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Logo of nihpaAbout Author manuscriptsSubmit a manuscriptNIH Public Access; Author Manuscript; Accepted for publication in peer reviewed journal;
 
Neurogastroenterol Motil. Author manuscript; available in PMC Apr 1, 2012.
Published in final edited form as:
PMCID: PMC3105166
NIHMSID: NIHMS249425
“Pooled analysis of brain activity in Irritable Bowel Syndrome and controls during rectal balloon distension”
James Sheehan, Alexander Gaman, MD, Mark Vangel, PhD, and Braden Kuo, MD MSc.
Department of Medicine, GI Unit, Massachusetts General Hospital, Harvard Medical School, Martinos Center for Biomedical Imaging, Boston
Correspondence to: Braden Kuo, MD, Massachusetts General Hospital, 55 Fruit Street, Boston, 02114, MA, USA, bkuo/at/partners.org, Phone: (617)724-6038, Fax: (617)724-1091
Background
Brain-imaging literature of Irritable Bowel Syndrome (IBS) suggests an abnormal brain-gut communication. We analyzed the literature to evaluate and compare the aspects of brain activity in individuals with IBS and control subjects experiencing controlled rectal stimulation.
Methods
PubMed was searched until September 2010. Data from 16 articles reporting brain activity during rectal balloon distensions in IBS compared to control groups was analyzed. Prevalence rates and pairwise activations were assessed using binomial distributions for 11 selected regions of interest. The data was aggregated to adjust for center effect.
Key Results
There was considerable variability in the literature regarding regions and their activity patterns in controls and individuals with IBS. There was no significant difference found in the thalamus, ACC, PCC, and PFC, however results show limited evidence of consensus for the Anterior Insula (AI) (p = 0.22). Pairwise activity results suggest that pairs involving the AI tend to have more consistent activity together than pairs which do not involve the AI (Posterior Insula and AI, p = 0.08; Posterior Cingulate Cortex and AI, p = 0.16), however no pairwise evaluation reached significance.
Conclusions & Inferences
Our pooled analysis demonstrates that the literature reports are quite heterogeneous but there is some evidence that there may be patterns of higher activity more common in individuals with IBS than in controls. A consensus, though, regarding study designs, analysis approach and reporting could create a clearer understanding of brain involvement in IBS pathophysiology.
Keywords: brain imaging, pooled analysis, IBS, colo-rectal stimulation
Irritable Bowel Syndrome (IBS) is a gastrointestinal disorder that is typified by persistent symptoms of cramping, bloating, abdominal pain, constipation or diarrhea. According to the National Institute of Health (NIH), IBS may afflict up to 20% of the American adult population [1]. While the direct cause of IBS is still unknown some of the current theories hypothesize that there is hyper-vigilance in the central nervous system towards signals originating in the viscera. Other theories hypothesize that abnormalities in signal processing of enteric nervous system are the cause. IBS is likely a complex set of interactions between the central nervous system (CNS) and the periphery that affects a patient’s tolerance of pain signals from the viscera.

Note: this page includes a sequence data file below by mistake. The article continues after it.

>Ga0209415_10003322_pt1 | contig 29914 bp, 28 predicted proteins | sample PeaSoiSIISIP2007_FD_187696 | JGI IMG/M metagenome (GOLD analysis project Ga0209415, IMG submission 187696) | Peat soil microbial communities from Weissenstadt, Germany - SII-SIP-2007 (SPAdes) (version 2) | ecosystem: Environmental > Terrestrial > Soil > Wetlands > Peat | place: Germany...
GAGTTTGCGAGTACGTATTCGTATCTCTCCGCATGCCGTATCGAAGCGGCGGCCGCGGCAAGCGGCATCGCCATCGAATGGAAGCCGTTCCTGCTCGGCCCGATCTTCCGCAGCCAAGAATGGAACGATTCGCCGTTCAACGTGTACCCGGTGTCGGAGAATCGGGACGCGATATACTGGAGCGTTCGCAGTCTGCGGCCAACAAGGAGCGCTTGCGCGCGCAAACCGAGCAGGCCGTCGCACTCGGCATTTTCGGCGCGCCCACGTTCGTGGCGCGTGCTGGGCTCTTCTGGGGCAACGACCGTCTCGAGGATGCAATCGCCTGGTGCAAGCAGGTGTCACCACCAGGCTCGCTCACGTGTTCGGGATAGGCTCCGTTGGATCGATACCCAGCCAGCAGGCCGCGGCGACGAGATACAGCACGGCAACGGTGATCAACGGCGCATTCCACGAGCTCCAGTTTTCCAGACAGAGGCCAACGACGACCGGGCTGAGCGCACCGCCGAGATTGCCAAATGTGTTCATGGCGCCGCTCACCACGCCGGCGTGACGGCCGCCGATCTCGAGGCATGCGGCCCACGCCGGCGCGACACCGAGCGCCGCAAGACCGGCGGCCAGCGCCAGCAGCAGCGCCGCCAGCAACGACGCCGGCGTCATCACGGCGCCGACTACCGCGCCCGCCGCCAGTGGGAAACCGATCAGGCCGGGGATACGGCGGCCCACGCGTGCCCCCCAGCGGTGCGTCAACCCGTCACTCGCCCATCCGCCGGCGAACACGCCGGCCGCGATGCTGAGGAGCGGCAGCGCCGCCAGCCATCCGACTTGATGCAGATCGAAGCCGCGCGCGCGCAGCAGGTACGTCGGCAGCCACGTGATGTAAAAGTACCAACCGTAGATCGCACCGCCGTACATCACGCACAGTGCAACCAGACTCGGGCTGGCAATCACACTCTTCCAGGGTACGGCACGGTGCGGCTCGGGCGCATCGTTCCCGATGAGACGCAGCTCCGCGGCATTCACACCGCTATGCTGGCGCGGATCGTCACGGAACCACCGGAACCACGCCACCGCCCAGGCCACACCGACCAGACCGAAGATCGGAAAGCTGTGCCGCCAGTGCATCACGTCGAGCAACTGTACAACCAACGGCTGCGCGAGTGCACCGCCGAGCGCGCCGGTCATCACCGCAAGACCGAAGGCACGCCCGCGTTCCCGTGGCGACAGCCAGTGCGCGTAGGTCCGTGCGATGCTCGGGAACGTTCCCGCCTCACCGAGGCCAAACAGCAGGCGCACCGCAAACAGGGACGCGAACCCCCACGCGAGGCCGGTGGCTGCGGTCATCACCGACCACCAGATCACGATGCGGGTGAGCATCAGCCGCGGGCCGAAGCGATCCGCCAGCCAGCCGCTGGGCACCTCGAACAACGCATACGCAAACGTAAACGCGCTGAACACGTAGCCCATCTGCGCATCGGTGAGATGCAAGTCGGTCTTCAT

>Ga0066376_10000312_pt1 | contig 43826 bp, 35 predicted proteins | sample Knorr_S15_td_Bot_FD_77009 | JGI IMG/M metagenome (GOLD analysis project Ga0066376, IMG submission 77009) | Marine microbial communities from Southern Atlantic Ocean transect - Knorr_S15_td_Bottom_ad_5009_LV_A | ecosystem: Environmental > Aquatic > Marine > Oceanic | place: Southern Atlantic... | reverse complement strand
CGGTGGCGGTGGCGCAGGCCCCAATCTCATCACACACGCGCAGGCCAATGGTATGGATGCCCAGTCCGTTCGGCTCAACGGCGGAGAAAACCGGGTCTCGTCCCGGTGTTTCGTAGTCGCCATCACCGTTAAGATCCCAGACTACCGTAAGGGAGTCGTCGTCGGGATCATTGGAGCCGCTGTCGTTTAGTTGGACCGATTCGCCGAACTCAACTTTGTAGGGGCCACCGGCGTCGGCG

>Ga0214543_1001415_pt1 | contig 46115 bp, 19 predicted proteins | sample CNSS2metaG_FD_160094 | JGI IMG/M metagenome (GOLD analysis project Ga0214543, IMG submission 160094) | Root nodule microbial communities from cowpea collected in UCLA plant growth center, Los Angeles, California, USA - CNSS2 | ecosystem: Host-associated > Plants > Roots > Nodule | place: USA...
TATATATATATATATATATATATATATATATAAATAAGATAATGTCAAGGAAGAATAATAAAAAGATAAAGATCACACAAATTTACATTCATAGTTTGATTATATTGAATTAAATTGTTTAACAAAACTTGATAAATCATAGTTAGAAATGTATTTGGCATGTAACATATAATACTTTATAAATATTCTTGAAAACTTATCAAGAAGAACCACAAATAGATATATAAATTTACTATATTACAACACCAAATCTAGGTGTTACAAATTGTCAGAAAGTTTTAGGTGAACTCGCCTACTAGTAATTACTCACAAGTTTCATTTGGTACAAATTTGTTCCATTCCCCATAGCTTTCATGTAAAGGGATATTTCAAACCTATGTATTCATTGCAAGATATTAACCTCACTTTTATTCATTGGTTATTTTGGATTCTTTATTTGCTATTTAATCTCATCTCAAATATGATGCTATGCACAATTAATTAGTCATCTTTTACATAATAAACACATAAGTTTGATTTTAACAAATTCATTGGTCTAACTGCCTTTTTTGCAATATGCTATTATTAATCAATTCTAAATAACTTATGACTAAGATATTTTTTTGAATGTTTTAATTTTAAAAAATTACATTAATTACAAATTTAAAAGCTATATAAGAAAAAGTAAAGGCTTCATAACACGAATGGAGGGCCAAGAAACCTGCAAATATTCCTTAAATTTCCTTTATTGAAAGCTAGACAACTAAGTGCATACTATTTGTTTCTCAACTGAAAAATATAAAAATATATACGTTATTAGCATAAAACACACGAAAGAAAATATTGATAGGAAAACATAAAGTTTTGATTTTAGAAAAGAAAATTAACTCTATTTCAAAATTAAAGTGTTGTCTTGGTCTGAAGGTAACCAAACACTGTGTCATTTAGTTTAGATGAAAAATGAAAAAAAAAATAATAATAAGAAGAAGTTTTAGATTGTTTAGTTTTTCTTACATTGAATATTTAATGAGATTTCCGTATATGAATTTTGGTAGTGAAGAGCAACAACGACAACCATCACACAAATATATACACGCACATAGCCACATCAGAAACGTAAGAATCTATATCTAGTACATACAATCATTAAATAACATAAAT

The integral CNS involvement in sensory signal evaluation in IBS makes brain imaging an interesting tool for evaluating the aspects of IBS pathophysiology. Recent studies of the CNS representation of various forms of pain and pain modulation have been interrogated using brain-imaging methods such as Positron Emission Tomography (PET), functional Magnetic Resonance Imaging (fMRI) or Single Photon Emission Computed Tomography (SPECT). These modalities are widely used to define brain areas involved in multiple processes including the brain activity related to visceral stimulation and pain.
Starting in 1997, a substantial number of imaging studies have researched the CNS visceral pain pathways of individuals with IBS and/or normal patients [248]. Even though all of these studies are important for understanding visceral pain, less than one half performed a direct comparison of brain activity of individuals with IBS and controls [4, 6, 7, 19, 25, 26, 31, 35, 36, 3840, 42, 43, 46, 47]. Studies with a direct comparison of controls and individuals with IBS are particularly helpful, in that, similar experimental conditions and analyses potentially allow for a robust interpretation of the results across different authors and study centers. These studies have considerable amounts data which are valuable and variable. A thorough and fair generalized assessment may be challenging. This information could lead to an increased understanding that would not only help to clarify the pathologic and normal cortical mechanisms of visceral pain, but also to unveil the candidate regions which could serve as markers for visceral modulation by potential therapeutic agents for individuals with IBS.